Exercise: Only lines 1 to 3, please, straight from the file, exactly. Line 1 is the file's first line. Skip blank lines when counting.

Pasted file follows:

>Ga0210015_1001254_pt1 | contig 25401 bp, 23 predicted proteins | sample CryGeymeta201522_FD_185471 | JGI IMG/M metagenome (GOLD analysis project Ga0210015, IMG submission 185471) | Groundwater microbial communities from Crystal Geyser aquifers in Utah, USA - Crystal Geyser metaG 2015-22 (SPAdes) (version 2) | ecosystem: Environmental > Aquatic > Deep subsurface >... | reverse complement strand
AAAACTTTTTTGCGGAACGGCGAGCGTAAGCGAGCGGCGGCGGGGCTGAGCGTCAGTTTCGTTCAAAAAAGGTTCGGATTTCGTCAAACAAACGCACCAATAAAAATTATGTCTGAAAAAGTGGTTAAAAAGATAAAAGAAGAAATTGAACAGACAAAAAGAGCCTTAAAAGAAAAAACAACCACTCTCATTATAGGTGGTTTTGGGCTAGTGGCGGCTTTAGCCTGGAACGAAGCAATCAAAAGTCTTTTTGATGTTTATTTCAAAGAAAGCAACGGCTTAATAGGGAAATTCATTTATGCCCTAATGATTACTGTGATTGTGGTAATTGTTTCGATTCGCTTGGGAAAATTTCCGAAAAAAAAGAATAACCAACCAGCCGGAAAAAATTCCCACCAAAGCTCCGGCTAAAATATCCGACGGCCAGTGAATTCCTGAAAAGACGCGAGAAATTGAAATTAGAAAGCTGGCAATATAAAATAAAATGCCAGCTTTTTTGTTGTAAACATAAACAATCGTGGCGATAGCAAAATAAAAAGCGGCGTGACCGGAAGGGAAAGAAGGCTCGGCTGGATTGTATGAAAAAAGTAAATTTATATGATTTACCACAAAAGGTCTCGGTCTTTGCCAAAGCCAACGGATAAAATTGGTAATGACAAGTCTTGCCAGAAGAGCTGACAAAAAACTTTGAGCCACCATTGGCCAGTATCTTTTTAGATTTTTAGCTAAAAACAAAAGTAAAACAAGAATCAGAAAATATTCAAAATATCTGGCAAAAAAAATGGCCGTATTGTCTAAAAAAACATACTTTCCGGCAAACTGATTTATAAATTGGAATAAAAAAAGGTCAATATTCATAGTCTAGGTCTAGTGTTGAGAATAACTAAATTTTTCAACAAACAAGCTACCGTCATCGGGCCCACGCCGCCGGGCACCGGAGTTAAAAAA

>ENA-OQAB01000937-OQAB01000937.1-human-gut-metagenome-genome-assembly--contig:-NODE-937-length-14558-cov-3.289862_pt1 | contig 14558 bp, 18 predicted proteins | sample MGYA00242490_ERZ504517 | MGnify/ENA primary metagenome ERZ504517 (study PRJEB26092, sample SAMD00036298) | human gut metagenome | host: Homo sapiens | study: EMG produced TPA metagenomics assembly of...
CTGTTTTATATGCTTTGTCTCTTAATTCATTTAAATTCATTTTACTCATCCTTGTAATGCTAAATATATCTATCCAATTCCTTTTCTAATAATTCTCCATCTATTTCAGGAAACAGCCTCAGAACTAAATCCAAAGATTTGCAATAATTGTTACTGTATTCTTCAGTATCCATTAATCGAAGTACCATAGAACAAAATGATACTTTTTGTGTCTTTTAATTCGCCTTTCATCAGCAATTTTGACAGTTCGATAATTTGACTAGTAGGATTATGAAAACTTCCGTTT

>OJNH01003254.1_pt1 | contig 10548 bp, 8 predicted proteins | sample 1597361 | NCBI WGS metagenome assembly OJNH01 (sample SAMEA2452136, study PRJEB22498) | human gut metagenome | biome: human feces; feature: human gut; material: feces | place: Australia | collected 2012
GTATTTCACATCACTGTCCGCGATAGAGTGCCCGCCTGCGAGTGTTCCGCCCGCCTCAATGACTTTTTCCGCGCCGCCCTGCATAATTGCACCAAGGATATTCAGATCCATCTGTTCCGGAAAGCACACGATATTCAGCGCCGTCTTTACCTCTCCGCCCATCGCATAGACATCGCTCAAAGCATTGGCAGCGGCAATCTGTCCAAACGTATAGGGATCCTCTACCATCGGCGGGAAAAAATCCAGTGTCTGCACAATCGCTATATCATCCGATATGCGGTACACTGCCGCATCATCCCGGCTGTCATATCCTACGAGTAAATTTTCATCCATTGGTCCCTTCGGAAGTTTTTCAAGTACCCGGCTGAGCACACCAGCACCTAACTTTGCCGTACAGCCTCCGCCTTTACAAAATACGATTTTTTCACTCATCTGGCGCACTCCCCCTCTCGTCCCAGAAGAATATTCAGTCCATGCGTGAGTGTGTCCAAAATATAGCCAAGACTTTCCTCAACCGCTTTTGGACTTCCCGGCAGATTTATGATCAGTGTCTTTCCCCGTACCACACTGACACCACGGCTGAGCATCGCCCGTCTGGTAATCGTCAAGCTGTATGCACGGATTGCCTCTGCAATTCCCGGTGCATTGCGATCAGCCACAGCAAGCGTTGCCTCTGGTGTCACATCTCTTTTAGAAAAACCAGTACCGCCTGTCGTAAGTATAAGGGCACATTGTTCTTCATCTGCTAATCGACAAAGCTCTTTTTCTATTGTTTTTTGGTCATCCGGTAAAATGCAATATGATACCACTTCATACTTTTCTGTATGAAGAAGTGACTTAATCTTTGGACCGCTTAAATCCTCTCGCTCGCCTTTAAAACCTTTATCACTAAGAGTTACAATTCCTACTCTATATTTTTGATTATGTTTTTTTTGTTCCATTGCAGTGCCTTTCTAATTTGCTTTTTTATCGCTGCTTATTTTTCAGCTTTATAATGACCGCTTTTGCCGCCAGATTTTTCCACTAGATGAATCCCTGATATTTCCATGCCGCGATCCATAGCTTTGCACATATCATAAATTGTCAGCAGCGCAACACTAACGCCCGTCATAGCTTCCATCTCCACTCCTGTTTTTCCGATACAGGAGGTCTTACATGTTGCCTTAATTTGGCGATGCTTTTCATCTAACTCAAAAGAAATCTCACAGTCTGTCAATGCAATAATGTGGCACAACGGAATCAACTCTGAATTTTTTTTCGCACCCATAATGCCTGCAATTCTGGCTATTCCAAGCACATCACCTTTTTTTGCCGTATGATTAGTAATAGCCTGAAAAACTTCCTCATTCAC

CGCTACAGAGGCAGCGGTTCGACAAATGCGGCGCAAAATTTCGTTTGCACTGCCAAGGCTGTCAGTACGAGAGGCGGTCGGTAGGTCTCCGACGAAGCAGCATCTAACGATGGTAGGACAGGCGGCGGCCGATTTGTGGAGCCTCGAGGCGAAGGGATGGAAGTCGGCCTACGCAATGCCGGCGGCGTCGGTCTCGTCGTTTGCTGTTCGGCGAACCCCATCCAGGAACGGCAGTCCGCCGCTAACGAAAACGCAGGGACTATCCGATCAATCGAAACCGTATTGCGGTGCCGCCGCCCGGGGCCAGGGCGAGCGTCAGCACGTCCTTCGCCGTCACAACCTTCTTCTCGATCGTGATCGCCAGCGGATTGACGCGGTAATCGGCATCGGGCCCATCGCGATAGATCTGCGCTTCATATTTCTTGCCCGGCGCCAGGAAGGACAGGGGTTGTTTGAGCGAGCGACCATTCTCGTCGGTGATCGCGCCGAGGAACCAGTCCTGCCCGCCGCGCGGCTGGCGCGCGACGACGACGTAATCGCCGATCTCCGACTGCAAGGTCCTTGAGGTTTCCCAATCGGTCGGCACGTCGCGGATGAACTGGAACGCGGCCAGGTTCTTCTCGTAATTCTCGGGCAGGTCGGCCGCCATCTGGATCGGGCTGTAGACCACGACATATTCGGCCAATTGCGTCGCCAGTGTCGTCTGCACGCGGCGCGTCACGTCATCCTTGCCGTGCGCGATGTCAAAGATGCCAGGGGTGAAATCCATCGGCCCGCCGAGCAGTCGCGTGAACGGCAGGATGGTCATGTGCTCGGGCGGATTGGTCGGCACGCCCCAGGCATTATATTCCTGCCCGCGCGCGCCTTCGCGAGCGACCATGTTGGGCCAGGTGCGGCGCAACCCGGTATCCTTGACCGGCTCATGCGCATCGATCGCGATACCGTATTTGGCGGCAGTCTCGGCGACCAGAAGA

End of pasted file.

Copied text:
>Ga0210015_1001254_pt1 | contig 25401 bp, 23 predicted proteins | sample CryGeymeta201522_FD_185471 | JGI IMG/M metagenome (GOLD analysis project Ga0210015, IMG submission 185471) | Groundwater microbial communities from Crystal Geyser aquifers in Utah, USA - Crystal Geyser metaG 2015-22 (SPAdes) (version 2) | ecosystem: Environmental > Aquatic > Deep subsurface >... | reverse complement strand
AAAACTTTTTTGCGGAACGGCGAGCGTAAGCGAGCGGCGGCGGGGCTGAGCGTCAGTTTCGTTCAAAAAAGGTTCGGATTTCGTCAAACAAACGCACCAATAAAAATTATGTCTGAAAAAGTGGTTAAAAAGATAAAAGAAGAAATTGAACAGACAAAAAGAGCCTTAAAAGAAAAAACAACCACTCTCATTATAGGTGGTTTTGGGCTAGTGGCGGCTTTAGCCTGGAACGAAGCAATCAAAAGTCTTTTTGATGTTTATTTCAAAGAAAGCAACGGCTTAATAGGGAAATTCATTTATGCCCTAATGATTACTGTGATTGTGGTAATTGTTTCGATTCGCTTGGGAAAATTTCCGAAAAAAAAGAATAACCAACCAGCCGGAAAAAATTCCCACCAAAGCTCCGGCTAAAATATCCGACGGCCAGTGAATTCCTGAAAAGACGCGAGAAATTGAAATTAGAAAGCTGGCAATATAAAATAAAATGCCAGCTTTTTTGTTGTAAACATAAACAATCGTGGCGATAGCAAAATAAAAAGCGGCGTGACCGGAAGGGAAAGAAGGCTCGGCTGGATTGTATGAAAAAAGTAAATTTATATGATTTACCACAAAAGGTCTCGGTCTTTGCCAAAGCCAACGGATAAAATTGGTAATGACAAGTCTTGCCAGAAGAGCTGACAAAAAACTTTGAGCCACCATTGGCCAGTATCTTTTTAGATTTTTAGCTAAAAACAAAAGTAAAACAAGAATCAGAAAATATTCAAAATATCTGGCAAAAAAAATGGCCGTATTGTCTAAAAAAACATACTTTCCGGCAAACTGATTTATAAATTGGAATAAAAAAAGGTCAATATTCATAGTCTAGGTCTAGTGTTGAGAATAACTAAATTTTTCAACAAACAAGCTACCGTCATCGGGCCCACGCCGCCGGGCACCGGAGTTAAAAAA

>ENA-OQAB01000937-OQAB01000937.1-human-gut-metagenome-genome-assembly--contig:-NODE-937-length-14558-cov-3.289862_pt1 | contig 14558 bp, 18 predicted proteins | sample MGYA00242490_ERZ504517 | MGnify/ENA primary metagenome ERZ504517 (study PRJEB26092, sample SAMD00036298) | human gut metagenome | host: Homo sapiens | study: EMG produced TPA metagenomics assembly of...